“A Christmas Story” is running at Cleveland Play House through Dec. 22, after having been on hiatus for a while, and “A Christmas Story, The Musical” is at the Near West Theatre after first appearing on Broadway.

Now that’s a modern way to celebrate a movie that has stood the test of time.

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Oh fudge! Cleveland celebrates 30 years of ‘A Christmas Story’

November 29th, 2013 by Ralphie

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by Rob Lovitt

Forget the pseudo-space travelers with their pointy ears and Worf masks. If you want to experience true fandom, consider a trip to Cleveland this weekend, where several thousand people are expected to gather to celebrate the 30th anniversary of that kitschy classic of holiday cheer and childhood trauma: “A Christmas Story.”

“Star Trek has its trekkies,” says Tyler Schwartz, who may just be the world’s biggest fan of the movie. “’A Christmas Story’ has its Ralphies.”

For those who have never seen the 1983 film, the original Ralphie is Ralphie Parker, the bespectacled 9-year-old who wants nothing for Christmas except a “Red Ryder carbine-action, 200-shot Range Model air rifle.”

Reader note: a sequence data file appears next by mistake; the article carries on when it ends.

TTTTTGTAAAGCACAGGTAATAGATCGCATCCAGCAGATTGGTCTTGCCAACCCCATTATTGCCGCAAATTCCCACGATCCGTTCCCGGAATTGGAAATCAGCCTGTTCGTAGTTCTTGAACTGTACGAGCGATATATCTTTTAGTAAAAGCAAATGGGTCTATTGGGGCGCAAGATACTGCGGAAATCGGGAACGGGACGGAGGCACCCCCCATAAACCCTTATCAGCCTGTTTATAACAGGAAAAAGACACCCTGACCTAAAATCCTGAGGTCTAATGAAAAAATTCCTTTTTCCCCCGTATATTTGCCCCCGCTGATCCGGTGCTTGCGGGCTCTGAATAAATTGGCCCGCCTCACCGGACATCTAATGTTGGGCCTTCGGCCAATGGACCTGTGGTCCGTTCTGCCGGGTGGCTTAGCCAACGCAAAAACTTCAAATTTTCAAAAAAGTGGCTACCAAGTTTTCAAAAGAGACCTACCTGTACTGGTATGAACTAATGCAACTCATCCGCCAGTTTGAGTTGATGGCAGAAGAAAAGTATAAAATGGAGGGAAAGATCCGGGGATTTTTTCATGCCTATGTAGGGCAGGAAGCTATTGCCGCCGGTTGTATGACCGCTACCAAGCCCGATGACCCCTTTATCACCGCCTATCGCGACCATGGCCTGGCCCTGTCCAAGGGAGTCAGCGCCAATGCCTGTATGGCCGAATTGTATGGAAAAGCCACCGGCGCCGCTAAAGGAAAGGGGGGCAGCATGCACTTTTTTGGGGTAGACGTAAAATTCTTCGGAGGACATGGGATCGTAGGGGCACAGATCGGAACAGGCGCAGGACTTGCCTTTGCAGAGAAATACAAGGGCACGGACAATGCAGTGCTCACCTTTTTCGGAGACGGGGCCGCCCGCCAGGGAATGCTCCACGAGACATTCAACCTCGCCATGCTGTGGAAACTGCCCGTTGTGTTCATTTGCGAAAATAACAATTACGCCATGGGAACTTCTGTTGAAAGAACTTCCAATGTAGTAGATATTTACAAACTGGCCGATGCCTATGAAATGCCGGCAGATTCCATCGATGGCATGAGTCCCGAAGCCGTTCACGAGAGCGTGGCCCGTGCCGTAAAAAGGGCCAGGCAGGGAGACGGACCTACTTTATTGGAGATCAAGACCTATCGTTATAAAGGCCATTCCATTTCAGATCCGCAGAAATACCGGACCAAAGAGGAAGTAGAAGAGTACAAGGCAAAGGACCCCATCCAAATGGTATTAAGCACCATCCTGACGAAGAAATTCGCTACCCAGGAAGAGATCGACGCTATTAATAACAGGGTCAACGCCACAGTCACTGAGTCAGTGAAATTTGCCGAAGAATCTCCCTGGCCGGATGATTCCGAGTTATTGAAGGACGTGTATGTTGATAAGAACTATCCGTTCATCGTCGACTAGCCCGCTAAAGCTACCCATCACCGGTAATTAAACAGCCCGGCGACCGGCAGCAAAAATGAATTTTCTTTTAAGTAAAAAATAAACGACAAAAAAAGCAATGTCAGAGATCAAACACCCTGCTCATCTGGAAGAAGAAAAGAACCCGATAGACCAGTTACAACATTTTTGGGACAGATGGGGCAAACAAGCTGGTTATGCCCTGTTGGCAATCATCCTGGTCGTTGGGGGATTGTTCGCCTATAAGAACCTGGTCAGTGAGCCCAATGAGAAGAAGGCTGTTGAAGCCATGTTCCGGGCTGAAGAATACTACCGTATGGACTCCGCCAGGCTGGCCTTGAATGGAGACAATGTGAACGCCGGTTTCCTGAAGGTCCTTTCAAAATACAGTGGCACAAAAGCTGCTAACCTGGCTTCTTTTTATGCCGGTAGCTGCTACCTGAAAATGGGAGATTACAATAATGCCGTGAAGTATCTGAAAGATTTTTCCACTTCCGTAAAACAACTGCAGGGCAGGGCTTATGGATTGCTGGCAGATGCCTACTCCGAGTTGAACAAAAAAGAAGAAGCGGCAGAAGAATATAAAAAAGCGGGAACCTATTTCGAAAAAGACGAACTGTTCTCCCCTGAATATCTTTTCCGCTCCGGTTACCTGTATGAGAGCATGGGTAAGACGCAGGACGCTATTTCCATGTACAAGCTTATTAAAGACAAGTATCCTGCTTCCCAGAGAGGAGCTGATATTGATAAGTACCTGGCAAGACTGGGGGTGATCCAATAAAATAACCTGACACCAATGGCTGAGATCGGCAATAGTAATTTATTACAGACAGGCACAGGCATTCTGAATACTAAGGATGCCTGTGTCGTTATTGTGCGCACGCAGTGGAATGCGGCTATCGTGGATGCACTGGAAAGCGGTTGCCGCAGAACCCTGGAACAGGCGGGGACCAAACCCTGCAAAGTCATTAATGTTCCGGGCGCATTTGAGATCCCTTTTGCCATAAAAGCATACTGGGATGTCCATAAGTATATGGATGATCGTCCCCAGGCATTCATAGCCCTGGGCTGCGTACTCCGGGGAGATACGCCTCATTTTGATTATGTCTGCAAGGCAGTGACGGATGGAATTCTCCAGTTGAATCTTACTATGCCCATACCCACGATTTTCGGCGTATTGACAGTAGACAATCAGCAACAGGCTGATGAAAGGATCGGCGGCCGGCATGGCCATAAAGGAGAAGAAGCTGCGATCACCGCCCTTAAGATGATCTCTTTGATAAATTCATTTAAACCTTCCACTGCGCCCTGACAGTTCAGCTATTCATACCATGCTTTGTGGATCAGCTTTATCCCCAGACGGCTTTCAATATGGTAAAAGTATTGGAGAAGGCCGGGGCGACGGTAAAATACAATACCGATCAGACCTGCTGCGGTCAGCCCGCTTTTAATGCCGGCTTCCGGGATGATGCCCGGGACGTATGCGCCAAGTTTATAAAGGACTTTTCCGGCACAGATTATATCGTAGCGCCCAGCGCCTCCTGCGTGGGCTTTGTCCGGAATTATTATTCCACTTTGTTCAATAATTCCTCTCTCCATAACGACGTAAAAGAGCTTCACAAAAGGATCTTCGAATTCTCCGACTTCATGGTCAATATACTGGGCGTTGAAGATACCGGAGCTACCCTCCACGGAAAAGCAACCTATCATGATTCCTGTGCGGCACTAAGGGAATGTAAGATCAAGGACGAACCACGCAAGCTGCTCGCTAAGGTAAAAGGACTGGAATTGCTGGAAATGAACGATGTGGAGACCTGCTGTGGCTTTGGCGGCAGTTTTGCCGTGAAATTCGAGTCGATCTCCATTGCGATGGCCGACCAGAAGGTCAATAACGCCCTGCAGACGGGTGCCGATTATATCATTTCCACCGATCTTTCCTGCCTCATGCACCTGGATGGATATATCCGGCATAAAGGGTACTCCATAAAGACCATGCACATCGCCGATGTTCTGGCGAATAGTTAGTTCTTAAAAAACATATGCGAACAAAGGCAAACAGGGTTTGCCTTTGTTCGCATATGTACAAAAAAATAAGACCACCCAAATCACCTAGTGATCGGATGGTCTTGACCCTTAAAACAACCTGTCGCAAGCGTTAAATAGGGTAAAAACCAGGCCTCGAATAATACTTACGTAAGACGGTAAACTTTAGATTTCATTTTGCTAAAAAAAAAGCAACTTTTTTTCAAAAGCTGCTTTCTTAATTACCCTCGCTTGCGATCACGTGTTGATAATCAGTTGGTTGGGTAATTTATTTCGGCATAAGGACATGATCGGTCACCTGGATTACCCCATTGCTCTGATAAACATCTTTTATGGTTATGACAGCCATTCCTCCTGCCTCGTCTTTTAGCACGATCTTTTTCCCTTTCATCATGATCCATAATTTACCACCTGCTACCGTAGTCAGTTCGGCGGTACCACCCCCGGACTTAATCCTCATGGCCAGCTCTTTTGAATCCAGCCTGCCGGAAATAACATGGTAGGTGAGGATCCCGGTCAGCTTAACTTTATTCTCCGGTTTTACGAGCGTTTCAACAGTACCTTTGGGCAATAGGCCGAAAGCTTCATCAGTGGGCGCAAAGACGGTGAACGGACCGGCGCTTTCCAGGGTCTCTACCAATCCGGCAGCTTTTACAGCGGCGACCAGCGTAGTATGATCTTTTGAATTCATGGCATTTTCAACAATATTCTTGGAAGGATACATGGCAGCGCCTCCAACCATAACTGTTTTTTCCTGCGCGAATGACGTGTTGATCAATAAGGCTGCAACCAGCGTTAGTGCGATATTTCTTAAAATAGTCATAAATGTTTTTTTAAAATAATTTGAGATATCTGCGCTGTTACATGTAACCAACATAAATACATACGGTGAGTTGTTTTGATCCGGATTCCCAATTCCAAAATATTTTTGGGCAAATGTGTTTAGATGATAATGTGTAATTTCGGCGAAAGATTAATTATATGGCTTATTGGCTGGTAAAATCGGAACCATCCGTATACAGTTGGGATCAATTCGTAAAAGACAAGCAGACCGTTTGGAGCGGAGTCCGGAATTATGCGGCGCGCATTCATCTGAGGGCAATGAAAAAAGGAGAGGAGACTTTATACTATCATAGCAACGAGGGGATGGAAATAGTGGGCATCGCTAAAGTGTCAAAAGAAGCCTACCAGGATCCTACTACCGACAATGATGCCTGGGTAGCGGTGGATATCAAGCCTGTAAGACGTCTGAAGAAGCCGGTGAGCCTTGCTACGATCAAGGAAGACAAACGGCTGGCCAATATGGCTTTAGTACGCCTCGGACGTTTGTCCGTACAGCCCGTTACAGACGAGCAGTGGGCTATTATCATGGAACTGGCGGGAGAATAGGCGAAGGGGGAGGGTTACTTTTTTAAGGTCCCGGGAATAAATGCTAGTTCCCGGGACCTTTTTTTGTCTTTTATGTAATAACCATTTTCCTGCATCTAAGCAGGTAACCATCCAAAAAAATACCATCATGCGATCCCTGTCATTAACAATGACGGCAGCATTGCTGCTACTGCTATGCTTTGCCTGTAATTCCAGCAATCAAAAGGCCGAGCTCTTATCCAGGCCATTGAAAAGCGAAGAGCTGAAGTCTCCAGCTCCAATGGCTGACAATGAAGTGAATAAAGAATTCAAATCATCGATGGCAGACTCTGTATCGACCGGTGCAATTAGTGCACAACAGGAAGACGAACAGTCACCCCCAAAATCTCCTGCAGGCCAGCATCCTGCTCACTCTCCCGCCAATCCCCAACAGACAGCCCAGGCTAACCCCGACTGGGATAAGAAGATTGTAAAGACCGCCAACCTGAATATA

His efforts, as told via voiceover by author Jean Shepard, generate the oft-quoted adult response — “You’ll shoot your eye out!” — and form the backdrop for a series of universalchildhood experiences involving tongues and flagpoles, the distasteful consequences of using the “f-dash-dash-dash word” and confrontations with neighborhood bullies and menacing department-store Santas.

A Christmas Story, convention, Cleveland

Courtesy Brian Jones
Fans gather outside the house in Cleveland that served as the main setting for “A Christmas Story.” Thousands are expected to show up this weekend to celebrate the film’s 30th anniversary.

“It’s a delightful take on family dynamics and all the rituals around Christmas,” said Matthew Bernstein, chair of the Department of Film and Media Studies at Emory University. “It’s a much-beloved film that sits alongside ‘The Wizard of Oz’ and ‘It’s a Wonderful Life.’ ”

So much so, in fact, that the film was one of 10 films named to the Library of Congress’ National Film Registry by the National Film Preservation Board last year because they’re considered “culturally, historically or aesthetically significant.”

Not bad for a movie that received mostly negative reviews when it was released. Rex Reed of the New York Post groused about it being “a silly piece of tinseled fluff” while Ernest Leogrande of the (New York) Daily News dismissed it as “bizarre and boring” and “as real as wax fruit.”

Roger Ebert may have captured its offbeat style best when he described it as “Norman Rockwell filtered through the pages of Mad Magazine or National Lampoon.”